The laureates' letter ended:

WE CALL UPON GOVERNMENTS OF THE WORLD to reject Greenpeace's campaign against Golden Rice specifically, and crops and foods improved through biotechnology in general; and to do everything in their power to oppose Greenpeace's actions and accelerate the access of farmers to all the tools of modern biology, especially seeds improved through biotechnology. Opposition based on emotion and dogma contradicted by data must be stopped.

How many poor people in the world must die before we consider this a "crime against humanity"(emphasis theirs)?

If not a prosecutable crime, Greenpeace's decades-long campaign against modern crop biotechnology is a disgraceful disservice to their fellow human beings.

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  1. All part of population control.

    1. Yes, but only control of “particular” populations.

      1. Boy, it almost sounds like they’re racist but the fact is they only want to control populations in shithole countries so it’s a-ok because it’s based on geography not race.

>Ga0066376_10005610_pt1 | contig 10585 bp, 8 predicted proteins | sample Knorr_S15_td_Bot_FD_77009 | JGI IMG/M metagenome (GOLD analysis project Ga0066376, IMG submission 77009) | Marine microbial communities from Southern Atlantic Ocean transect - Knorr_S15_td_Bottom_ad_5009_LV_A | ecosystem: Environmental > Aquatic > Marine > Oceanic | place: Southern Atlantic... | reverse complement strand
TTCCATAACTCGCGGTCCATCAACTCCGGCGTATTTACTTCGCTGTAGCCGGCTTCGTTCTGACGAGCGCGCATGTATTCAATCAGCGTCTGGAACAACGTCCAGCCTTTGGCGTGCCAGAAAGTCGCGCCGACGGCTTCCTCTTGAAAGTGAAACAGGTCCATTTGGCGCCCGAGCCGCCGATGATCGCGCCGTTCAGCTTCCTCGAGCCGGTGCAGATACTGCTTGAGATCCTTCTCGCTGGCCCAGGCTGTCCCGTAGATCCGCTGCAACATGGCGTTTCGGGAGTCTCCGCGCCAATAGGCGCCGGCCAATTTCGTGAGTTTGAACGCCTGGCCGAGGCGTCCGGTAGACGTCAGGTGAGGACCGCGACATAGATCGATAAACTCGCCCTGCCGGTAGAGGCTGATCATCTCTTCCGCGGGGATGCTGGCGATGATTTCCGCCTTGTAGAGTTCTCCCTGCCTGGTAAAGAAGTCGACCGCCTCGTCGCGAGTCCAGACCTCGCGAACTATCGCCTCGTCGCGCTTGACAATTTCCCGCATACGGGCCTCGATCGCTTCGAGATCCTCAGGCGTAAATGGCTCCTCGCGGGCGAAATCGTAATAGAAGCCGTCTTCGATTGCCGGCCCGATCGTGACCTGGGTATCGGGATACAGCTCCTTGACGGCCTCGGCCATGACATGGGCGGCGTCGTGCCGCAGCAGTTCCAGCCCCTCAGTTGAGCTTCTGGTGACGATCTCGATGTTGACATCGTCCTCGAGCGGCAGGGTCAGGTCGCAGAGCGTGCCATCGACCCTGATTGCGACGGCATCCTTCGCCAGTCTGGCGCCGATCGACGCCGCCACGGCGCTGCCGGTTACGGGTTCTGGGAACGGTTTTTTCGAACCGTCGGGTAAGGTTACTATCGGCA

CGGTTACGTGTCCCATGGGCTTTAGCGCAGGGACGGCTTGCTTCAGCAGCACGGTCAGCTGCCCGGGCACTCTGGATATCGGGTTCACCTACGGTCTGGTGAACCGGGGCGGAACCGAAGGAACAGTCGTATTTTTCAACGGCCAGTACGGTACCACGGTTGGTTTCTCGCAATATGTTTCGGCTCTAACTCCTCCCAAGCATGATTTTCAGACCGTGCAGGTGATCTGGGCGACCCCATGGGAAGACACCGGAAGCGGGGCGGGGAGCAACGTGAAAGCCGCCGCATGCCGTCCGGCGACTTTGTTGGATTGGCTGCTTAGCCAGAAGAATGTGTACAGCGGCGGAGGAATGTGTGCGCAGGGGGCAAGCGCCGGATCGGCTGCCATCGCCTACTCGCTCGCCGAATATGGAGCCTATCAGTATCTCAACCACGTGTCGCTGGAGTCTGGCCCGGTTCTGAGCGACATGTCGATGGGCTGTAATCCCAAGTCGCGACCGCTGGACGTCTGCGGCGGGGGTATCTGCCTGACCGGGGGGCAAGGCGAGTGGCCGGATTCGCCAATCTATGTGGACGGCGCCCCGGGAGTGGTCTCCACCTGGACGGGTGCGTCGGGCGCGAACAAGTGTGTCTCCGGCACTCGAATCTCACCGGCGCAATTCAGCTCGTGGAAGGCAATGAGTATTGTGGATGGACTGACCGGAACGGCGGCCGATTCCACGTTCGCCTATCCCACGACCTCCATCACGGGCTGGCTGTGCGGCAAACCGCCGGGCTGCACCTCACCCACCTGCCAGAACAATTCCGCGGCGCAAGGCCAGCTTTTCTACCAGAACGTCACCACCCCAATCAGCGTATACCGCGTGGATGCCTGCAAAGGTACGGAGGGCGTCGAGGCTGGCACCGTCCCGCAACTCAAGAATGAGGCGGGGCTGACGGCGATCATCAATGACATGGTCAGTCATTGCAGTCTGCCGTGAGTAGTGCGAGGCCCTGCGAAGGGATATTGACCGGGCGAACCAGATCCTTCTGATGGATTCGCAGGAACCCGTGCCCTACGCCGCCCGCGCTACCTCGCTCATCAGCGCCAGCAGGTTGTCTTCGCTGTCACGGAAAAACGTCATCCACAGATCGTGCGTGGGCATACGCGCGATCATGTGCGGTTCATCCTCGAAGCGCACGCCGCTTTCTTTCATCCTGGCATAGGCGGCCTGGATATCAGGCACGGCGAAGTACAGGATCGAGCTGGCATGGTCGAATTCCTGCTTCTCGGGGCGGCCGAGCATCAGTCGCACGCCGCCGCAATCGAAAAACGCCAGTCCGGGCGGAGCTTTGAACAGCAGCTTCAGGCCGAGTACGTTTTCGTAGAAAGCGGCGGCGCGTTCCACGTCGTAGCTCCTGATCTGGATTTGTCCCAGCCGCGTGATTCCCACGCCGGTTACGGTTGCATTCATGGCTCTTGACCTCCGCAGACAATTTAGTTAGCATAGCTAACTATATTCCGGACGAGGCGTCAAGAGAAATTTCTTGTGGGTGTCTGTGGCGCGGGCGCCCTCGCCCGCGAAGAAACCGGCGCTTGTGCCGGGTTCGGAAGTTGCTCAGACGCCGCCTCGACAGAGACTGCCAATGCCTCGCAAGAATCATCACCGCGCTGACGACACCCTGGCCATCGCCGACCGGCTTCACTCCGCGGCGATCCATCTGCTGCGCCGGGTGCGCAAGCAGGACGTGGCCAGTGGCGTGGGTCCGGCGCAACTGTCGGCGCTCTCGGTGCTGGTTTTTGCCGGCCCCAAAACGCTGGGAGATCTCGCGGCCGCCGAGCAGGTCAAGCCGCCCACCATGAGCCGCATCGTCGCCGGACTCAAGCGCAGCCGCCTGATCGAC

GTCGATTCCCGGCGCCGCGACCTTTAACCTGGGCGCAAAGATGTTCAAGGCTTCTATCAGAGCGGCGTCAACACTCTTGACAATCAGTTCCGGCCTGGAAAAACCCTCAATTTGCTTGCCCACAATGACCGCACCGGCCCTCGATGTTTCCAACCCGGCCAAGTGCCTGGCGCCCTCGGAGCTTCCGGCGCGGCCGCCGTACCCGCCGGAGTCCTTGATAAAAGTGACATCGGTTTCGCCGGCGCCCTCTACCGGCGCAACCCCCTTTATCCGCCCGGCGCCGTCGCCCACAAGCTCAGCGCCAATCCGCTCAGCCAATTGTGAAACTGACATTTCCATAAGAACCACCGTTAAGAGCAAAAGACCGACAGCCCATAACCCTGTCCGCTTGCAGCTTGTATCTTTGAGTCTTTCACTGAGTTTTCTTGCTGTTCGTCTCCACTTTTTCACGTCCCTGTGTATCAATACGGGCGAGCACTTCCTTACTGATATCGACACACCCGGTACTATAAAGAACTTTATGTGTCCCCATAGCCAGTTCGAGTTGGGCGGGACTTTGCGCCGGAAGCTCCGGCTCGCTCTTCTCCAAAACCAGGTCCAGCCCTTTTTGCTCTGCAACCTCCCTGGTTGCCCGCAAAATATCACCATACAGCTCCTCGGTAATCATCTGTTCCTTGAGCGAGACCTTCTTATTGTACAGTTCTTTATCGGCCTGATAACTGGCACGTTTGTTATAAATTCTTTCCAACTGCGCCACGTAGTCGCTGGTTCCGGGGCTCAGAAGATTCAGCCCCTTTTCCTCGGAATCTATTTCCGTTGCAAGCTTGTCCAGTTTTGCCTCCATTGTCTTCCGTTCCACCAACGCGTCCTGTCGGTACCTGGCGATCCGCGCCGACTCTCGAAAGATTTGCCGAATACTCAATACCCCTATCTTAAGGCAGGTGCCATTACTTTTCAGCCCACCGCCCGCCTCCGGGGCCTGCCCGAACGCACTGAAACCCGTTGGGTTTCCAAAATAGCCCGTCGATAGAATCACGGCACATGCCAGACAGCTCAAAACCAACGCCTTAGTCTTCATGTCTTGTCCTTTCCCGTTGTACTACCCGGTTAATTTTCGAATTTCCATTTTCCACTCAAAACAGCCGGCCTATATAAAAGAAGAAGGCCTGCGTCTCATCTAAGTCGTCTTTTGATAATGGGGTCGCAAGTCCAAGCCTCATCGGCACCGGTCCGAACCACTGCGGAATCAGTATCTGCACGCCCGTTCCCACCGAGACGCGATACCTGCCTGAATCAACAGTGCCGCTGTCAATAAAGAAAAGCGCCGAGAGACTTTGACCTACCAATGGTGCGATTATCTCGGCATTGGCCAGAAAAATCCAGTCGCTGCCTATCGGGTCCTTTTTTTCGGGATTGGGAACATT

1. Forgot the tag which is needed because internet.

          1. D’oh [/sarc]

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  2. Department of Agriculture (DA) Secretary William Dar

    And she’s got a new album coming out in October!

  3. Greenpeace enrages me so much that I want to kick a whale in the nuts.

    1. Whales are good eating, especially with a side of golden rice.

      1. They serve whale in Iceland. It’s delicious. Same with horse and puffin.

        1. Don’t forget the rotten shark jello.

          1. That sounds worse than Lutefisk, if such a thing is possible.

            -jcr

          2. Ah, hakarl. Fermented, aged Greenland shark.

            *gag*

  4. Has Greenpeace been de-platformed by all the usual suspects?

    1. No, but Politifact has labeled everything at Reason today “false” and “lacking context”.

      1. Politifact knows Reason exists?

        1. “false” and “lacking context”

        2. Knows? Maybe.

          Cares? Not a chance.

  5. People of the Philippines denounce Greenpeace.
    The next time they try some kind of protest on the seas around the Philippines they should learn a physics lesson as applied to ballistic objects emanating from a gun barrel.

  6. Piece of mind.

  7. 1. Genetically modified food, that the FDA has approved through normal channels, is dangerous and should be avoided.

    2. mRNA “vaccines”, which the FDA approved via an emergency process which involved issuing a waver against liability to the drug companies, are perfectly safe.

    Someone explain how if you believe 1. and 2. that you are not full of shit.

    1. Someone should make up a Venn diagram.